Wednesday, January 5, 2011

The Impact of 2010 State Governmental Elections on Frontloading: Part One

On Monday, FHQ posted a chronological list of the start dates for all 50 state legislative sessions. Now, from that calendar several factors, as discussed there, could be gleaned that could impact the evolution of the 2012 presidential primary calendar. However, it was only intended as the opening of an incremental assessment of the state of play in the calendar maneuvering that will take place throughout 2011. State legislatures are very much at the nexus of this decision in a majority of states -- those with primaries. As such the partisan composition of those state legislatures is an important point of departure.

The Republican wave that swept over the 111th Congress grabbed a majority of the headlines as did some of the wins the party saw in gubernatorial races. Yet, those GOP advances stretched down-ballot to state legislatures as well. Nationwide that translated into a gain of more than 675 seats across all state legislatures according to the National Conference of State Legislatures.

Before I get too far into this first step look into the post-2010 partisan composition of state legislatures, or more to the point, whether there is unified or divided government on the state level, I should note that this is but one of many factors that plays a role in determining if a state ultimately opts to shift the date on which its presidential primary is held. In the models I ran in my dissertation research [pdf], I repeatedly found that structural factors had a greater influence a state's propensity to frontload in the 1976-2008 period than what I deemed political factors. In other words, matters such as whether a state held its presidential primary concurrently with its primaries for state and local offices was of greater import than divided government. It should be noted that another political factor, the presence of an incumbent president running for reelection, had a larger impact than either a divided state government (legislature and governor) or a divided legislature. The theory behind all of this is that rationally acting decision makers would utilize a cost/benefit analysis when deciding whether to frontload their primary. Those state-level decision makers with less structural, political, economic and cultural impediments standing in the way of the decision were found to be more likely to have shifted their primary (or caucus) over the period mentioned above.

While inter-chamber partisan division within a legislature would hypothetically serve as a deterrent to frontloading, it was never the statistically significant factor that inter-branch partisan division (between the executive and legislative branches) consistently proved to be.

That said, what impact did the 2010 Republican wave have on the presence of unified or divided government? First, it is instructive to examine the executive and legislative chamber flips in partisan control during the 2010 elections.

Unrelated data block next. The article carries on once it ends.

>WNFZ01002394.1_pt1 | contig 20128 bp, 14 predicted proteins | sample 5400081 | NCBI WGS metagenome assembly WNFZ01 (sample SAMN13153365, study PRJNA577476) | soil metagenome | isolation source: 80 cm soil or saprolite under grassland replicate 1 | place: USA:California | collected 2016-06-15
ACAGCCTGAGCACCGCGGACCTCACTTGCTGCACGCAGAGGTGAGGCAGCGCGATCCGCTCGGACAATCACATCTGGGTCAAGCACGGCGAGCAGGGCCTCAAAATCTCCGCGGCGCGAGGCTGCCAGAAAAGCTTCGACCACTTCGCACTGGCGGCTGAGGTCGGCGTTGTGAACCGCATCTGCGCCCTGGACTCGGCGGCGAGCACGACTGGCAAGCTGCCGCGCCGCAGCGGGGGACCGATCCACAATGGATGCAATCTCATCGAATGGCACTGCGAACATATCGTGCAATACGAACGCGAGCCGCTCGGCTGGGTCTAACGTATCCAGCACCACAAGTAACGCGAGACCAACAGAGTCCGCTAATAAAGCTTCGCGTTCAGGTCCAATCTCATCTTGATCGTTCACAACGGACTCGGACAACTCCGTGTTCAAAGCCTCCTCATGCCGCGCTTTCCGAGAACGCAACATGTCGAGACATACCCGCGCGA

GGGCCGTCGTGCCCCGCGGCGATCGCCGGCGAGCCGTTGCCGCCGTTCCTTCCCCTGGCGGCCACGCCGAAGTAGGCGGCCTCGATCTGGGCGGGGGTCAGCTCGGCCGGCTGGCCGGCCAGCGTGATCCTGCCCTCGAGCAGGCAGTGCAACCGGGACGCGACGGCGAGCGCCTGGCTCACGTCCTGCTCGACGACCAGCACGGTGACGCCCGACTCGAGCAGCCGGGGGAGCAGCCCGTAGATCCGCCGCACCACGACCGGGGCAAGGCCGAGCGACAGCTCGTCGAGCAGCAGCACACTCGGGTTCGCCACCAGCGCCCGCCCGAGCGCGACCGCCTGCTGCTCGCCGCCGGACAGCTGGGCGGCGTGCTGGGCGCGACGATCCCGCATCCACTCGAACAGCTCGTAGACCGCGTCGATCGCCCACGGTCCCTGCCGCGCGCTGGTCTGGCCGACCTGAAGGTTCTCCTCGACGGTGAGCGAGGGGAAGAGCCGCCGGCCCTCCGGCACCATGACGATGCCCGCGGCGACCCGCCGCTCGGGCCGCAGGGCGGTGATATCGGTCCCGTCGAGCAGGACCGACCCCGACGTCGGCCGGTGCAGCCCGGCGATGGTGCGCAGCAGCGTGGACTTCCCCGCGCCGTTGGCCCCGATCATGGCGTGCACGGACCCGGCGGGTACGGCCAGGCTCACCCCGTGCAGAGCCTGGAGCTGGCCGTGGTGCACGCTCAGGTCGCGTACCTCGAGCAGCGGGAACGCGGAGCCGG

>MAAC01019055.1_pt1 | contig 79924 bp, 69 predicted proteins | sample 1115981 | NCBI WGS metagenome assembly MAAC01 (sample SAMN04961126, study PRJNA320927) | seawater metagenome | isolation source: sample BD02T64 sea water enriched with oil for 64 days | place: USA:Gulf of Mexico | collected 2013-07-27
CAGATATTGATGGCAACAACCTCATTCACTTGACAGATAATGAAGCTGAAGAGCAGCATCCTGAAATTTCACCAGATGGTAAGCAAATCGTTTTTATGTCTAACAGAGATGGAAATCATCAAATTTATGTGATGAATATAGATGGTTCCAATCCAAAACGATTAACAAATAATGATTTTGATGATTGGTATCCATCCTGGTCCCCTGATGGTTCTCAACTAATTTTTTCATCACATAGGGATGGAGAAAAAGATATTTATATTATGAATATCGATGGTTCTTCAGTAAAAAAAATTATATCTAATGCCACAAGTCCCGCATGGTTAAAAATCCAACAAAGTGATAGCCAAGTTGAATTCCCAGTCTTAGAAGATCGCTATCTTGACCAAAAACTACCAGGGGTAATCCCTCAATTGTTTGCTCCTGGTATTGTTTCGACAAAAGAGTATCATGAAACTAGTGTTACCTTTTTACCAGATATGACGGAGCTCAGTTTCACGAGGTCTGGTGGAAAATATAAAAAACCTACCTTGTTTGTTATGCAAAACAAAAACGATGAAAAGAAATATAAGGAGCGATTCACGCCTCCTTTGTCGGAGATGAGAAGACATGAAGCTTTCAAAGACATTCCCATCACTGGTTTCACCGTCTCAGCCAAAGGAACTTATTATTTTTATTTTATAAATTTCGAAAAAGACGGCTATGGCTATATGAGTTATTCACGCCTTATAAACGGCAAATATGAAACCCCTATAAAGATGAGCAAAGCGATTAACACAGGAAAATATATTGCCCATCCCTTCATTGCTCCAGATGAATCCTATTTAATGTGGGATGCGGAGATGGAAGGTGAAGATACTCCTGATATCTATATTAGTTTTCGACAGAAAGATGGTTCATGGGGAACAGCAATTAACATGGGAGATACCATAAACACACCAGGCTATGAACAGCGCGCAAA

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Understandably, this is a map that trends red, but only shows two instances (Maine and Wisconsin) where the Republican Party gained control of the executive branch and both the upper and lower chambers of the legislature. Overall, the map does not tell us much more than the map the National Conference of State Legislatures provides other than the fact that it adds gubernatorial gains to the equation. But let's add in a map that shows the prevalence of unified government and then create a hybrid of the two that demonstrates not only the presence of Republican-controlled unified government, but the gains made on that front during 2010.

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Again, this second map shows us the extent to which unified government extended following the 2010 elections. On the surface, the midterms proved to be a boon to Republican fortunes nearly nationwide. It would, theoretically, have an impact not only on frontloading but on redistricting as well. Unified Republican-control on the state level translates into fewer hurdles between a party making congressional seat gains through redistricting or making an advantageous move of a primary ahead of a presidential nomination cycle that will only see a competitive Republican race.

But what was the impact of 2010?

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Well, the state that already had unified government prior to 2010 are shaded in either dark red or blue. The gains in unified control by either party are in the lighter shades. If we were a truly enterprising blog, FHQ would go ahead an layer in the new electoral college map as a means of discerning the states where unified control was established and where redistricting will have to take place. Michigan, Ohio and Pennsylvania are the big ones on that front and sadly for the Democratic Party, California is neither redistricted by its state legislature nor did it gain any seats in the latest reapportionment. Redistricting aside, however, this series of maps does set the stage for an examination of how the partisan shifts in control at the state level will potentially impact the frontloading process during the 2011 state legislative sessions.

With so many states now under unified Republican control and with the Republican nomination being the only contested race, the potential exists for quite a lot of primary movement. But FHQ will delve into that tomorrow with a wider discussion of other factors that could influence state legislative decision making in terms of presidential primary timing.

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